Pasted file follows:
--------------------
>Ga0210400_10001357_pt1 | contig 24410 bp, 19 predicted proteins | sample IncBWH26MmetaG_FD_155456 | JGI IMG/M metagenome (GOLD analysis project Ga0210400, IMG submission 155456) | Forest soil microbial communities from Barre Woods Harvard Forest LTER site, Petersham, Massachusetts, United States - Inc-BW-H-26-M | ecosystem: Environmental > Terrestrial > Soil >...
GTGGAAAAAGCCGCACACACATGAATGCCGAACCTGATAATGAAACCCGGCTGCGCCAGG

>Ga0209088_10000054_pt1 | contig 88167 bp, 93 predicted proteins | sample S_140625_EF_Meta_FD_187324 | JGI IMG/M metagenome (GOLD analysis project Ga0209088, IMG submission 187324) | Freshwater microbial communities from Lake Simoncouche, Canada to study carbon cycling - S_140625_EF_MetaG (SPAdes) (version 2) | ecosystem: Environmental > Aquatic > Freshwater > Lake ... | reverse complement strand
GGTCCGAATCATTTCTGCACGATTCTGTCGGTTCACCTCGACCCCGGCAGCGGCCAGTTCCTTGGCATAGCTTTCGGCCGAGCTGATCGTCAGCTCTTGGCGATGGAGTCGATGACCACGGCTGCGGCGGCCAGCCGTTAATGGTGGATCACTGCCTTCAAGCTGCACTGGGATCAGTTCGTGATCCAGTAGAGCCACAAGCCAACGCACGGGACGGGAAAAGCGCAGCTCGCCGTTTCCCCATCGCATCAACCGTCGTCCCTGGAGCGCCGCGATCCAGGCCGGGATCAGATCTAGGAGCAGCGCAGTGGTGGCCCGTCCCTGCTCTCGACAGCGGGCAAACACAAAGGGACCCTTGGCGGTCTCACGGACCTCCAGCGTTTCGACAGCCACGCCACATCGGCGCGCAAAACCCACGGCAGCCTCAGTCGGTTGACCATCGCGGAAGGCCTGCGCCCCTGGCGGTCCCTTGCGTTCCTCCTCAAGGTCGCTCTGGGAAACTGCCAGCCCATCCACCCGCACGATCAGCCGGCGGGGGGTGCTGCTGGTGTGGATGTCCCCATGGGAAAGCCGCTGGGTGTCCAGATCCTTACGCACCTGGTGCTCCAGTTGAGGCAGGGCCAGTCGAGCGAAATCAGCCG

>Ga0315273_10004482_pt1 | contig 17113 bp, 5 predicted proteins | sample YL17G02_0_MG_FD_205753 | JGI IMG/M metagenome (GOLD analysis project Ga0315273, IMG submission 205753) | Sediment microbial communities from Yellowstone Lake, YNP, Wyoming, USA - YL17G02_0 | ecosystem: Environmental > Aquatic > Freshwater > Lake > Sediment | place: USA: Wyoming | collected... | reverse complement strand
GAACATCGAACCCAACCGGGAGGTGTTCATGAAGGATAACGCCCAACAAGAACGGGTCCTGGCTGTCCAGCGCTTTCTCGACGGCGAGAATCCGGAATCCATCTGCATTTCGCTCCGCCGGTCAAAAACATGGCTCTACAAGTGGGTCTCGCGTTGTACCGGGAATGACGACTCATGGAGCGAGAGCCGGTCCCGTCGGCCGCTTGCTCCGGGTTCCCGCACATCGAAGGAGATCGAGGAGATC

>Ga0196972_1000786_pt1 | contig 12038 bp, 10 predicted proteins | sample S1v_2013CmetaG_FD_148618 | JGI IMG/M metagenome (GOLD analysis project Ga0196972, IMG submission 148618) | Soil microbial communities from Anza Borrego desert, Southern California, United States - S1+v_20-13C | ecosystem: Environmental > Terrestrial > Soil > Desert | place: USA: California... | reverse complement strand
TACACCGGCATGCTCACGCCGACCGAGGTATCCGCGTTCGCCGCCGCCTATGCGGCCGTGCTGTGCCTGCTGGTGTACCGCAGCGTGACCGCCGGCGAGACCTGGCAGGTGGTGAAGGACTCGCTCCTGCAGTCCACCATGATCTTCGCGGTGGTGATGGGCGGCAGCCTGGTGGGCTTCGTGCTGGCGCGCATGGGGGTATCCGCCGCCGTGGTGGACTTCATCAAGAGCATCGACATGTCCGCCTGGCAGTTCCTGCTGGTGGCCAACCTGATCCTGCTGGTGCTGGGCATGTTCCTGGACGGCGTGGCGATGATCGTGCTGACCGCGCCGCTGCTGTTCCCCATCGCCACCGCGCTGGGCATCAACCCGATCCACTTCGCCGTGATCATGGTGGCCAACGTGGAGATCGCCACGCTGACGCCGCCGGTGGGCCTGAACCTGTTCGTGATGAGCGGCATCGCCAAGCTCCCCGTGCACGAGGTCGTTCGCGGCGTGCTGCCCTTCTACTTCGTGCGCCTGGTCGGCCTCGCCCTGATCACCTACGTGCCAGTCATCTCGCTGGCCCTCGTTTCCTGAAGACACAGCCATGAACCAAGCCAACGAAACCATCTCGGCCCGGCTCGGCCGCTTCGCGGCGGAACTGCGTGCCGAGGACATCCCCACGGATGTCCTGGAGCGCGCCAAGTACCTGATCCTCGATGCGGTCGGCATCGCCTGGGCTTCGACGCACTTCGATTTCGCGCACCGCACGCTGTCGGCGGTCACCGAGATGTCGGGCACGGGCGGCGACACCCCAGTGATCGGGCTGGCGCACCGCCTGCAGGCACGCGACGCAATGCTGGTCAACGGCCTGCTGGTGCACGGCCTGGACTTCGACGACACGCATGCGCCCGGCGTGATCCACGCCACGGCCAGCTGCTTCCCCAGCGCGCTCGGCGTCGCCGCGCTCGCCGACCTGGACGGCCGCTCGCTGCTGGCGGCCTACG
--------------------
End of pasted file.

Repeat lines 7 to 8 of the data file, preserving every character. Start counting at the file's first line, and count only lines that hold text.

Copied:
>Ga0196972_1000786_pt1 | contig 12038 bp, 10 predicted proteins | sample S1v_2013CmetaG_FD_148618 | JGI IMG/M metagenome (GOLD analysis project Ga0196972, IMG submission 148618) | Soil microbial communities from Anza Borrego desert, Southern California, United States - S1+v_20-13C | ecosystem: Environmental > Terrestrial > Soil > Desert | place: USA: California... | reverse complement strand
TACACCGGCATGCTCACGCCGACCGAGGTATCCGCGTTCGCCGCCGCCTATGCGGCCGTGCTGTGCCTGCTGGTGTACCGCAGCGTGACCGCCGGCGAGACCTGGCAGGTGGTGAAGGACTCGCTCCTGCAGTCCACCATGATCTTCGCGGTGGTGATGGGCGGCAGCCTGGTGGGCTTCGTGCTGGCGCGCATGGGGGTATCCGCCGCCGTGGTGGACTTCATCAAGAGCATCGACATGTCCGCCTGGCAGTTCCTGCTGGTGGCCAACCTGATCCTGCTGGTGCTGGGCATGTTCCTGGACGGCGTGGCGATGATCGTGCTGACCGCGCCGCTGCTGTTCCCCATCGCCACCGCGCTGGGCATCAACCCGATCCACTTCGCCGTGATCATGGTGGCCAACGTGGAGATCGCCACGCTGACGCCGCCGGTGGGCCTGAACCTGTTCGTGATGAGCGGCATCGCCAAGCTCCCCGTGCACGAGGTCGTTCGCGGCGTGCTGCCCTTCTACTTCGTGCGCCTGGTCGGCCTCGCCCTGATCACCTACGTGCCAGTCATCTCGCTGGCCCTCGTTTCCTGAAGACACAGCCATGAACCAAGCCAACGAAACCATCTCGGCCCGGCTCGGCCGCTTCGCGGCGGAACTGCGTGCCGAGGACATCCCCACGGATGTCCTGGAGCGCGCCAAGTACCTGATCCTCGATGCGGTCGGCATCGCCTGGGCTTCGACGCACTTCGATTTCGCGCACCGCACGCTGTCGGCGGTCACCGAGATGTCGGGCACGGGCGGCGACACCCCAGTGATCGGGCTGGCGCACCGCCTGCAGGCACGCGACGCAATGCTGGTCAACGGCCTGCTGGTGCACGGCCTGGACTTCGACGACACGCATGCGCCCGGCGTGATCCACGCCACGGCCAGCTGCTTCCCCAGCGCGCTCGGCGTCGCCGCGCTCGCCGACCTGGACGGCCGCTCGCTGCTGGCGGCCTACG